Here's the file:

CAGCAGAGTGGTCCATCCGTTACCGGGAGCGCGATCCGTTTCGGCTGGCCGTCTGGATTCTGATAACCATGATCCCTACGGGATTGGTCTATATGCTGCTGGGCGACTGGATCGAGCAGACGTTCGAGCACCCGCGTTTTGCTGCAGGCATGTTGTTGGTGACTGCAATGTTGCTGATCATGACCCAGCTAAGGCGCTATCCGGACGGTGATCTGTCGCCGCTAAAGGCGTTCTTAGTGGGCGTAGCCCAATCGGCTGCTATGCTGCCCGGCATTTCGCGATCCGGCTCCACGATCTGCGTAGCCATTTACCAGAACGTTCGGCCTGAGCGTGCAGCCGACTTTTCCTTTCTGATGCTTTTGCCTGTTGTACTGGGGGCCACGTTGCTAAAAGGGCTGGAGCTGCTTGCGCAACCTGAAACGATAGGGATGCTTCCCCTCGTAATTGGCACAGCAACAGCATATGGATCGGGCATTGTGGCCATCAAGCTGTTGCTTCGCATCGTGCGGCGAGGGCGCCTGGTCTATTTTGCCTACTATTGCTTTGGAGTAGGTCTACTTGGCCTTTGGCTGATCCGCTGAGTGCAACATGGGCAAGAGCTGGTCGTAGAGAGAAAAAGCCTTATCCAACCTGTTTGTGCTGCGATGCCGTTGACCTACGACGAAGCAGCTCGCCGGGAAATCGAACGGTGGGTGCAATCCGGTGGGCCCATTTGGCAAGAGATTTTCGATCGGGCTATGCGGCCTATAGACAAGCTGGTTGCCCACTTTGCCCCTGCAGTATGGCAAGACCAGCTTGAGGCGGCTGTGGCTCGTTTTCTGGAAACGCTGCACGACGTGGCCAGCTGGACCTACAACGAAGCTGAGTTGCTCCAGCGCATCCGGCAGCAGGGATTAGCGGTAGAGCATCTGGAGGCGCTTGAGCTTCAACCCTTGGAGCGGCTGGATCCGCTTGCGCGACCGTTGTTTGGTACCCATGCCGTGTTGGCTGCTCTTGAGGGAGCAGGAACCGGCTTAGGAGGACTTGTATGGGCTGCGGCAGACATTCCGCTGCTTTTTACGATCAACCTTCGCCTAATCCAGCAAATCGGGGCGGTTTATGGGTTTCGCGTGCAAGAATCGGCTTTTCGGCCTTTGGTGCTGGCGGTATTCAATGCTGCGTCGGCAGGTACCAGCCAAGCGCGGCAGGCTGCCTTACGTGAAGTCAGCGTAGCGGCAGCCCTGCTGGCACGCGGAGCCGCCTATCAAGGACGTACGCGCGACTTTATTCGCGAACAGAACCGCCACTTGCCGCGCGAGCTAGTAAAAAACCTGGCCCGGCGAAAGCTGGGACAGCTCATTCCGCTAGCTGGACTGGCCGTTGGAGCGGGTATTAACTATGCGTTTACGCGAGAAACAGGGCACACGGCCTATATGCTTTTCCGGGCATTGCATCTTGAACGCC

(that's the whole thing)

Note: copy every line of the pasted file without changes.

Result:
CAGCAGAGTGGTCCATCCGTTACCGGGAGCGCGATCCGTTTCGGCTGGCCGTCTGGATTCTGATAACCATGATCCCTACGGGATTGGTCTATATGCTGCTGGGCGACTGGATCGAGCAGACGTTCGAGCACCCGCGTTTTGCTGCAGGCATGTTGTTGGTGACTGCAATGTTGCTGATCATGACCCAGCTAAGGCGCTATCCGGACGGTGATCTGTCGCCGCTAAAGGCGTTCTTAGTGGGCGTAGCCCAATCGGCTGCTATGCTGCCCGGCATTTCGCGATCCGGCTCCACGATCTGCGTAGCCATTTACCAGAACGTTCGGCCTGAGCGTGCAGCCGACTTTTCCTTTCTGATGCTTTTGCCTGTTGTACTGGGGGCCACGTTGCTAAAAGGGCTGGAGCTGCTTGCGCAACCTGAAACGATAGGGATGCTTCCCCTCGTAATTGGCACAGCAACAGCATATGGATCGGGCATTGTGGCCATCAAGCTGTTGCTTCGCATCGTGCGGCGAGGGCGCCTGGTCTATTTTGCCTACTATTGCTTTGGAGTAGGTCTACTTGGCCTTTGGCTGATCCGCTGAGTGCAACATGGGCAAGAGCTGGTCGTAGAGAGAAAAAGCCTTATCCAACCTGTTTGTGCTGCGATGCCGTTGACCTACGACGAAGCAGCTCGCCGGGAAATCGAACGGTGGGTGCAATCCGGTGGGCCCATTTGGCAAGAGATTTTCGATCGGGCTATGCGGCCTATAGACAAGCTGGTTGCCCACTTTGCCCCTGCAGTATGGCAAGACCAGCTTGAGGCGGCTGTGGCTCGTTTTCTGGAAACGCTGCACGACGTGGCCAGCTGGACCTACAACGAAGCTGAGTTGCTCCAGCGCATCCGGCAGCAGGGATTAGCGGTAGAGCATCTGGAGGCGCTTGAGCTTCAACCCTTGGAGCGGCTGGATCCGCTTGCGCGACCGTTGTTTGGTACCCATGCCGTGTTGGCTGCTCTTGAGGGAGCAGGAACCGGCTTAGGAGGACTTGTATGGGCTGCGGCAGACATTCCGCTGCTTTTTACGATCAACCTTCGCCTAATCCAGCAAATCGGGGCGGTTTATGGGTTTCGCGTGCAAGAATCGGCTTTTCGGCCTTTGGTGCTGGCGGTATTCAATGCTGCGTCGGCAGGTACCAGCCAAGCGCGGCAGGCTGCCTTACGTGAAGTCAGCGTAGCGGCAGCCCTGCTGGCACGCGGAGCCGCCTATCAAGGACGTACGCGCGACTTTATTCGCGAACAGAACCGCCACTTGCCGCGCGAGCTAGTAAAAAACCTGGCCCGGCGAAAGCTGGGACAGCTCATTCCGCTAGCTGGACTGGCCGTTGGAGCGGGTATTAACTATGCGTTTACGCGAGAAACAGGGCACACGGCCTATATGCTTTTCCGGGCATTGCATCTTGAACGCC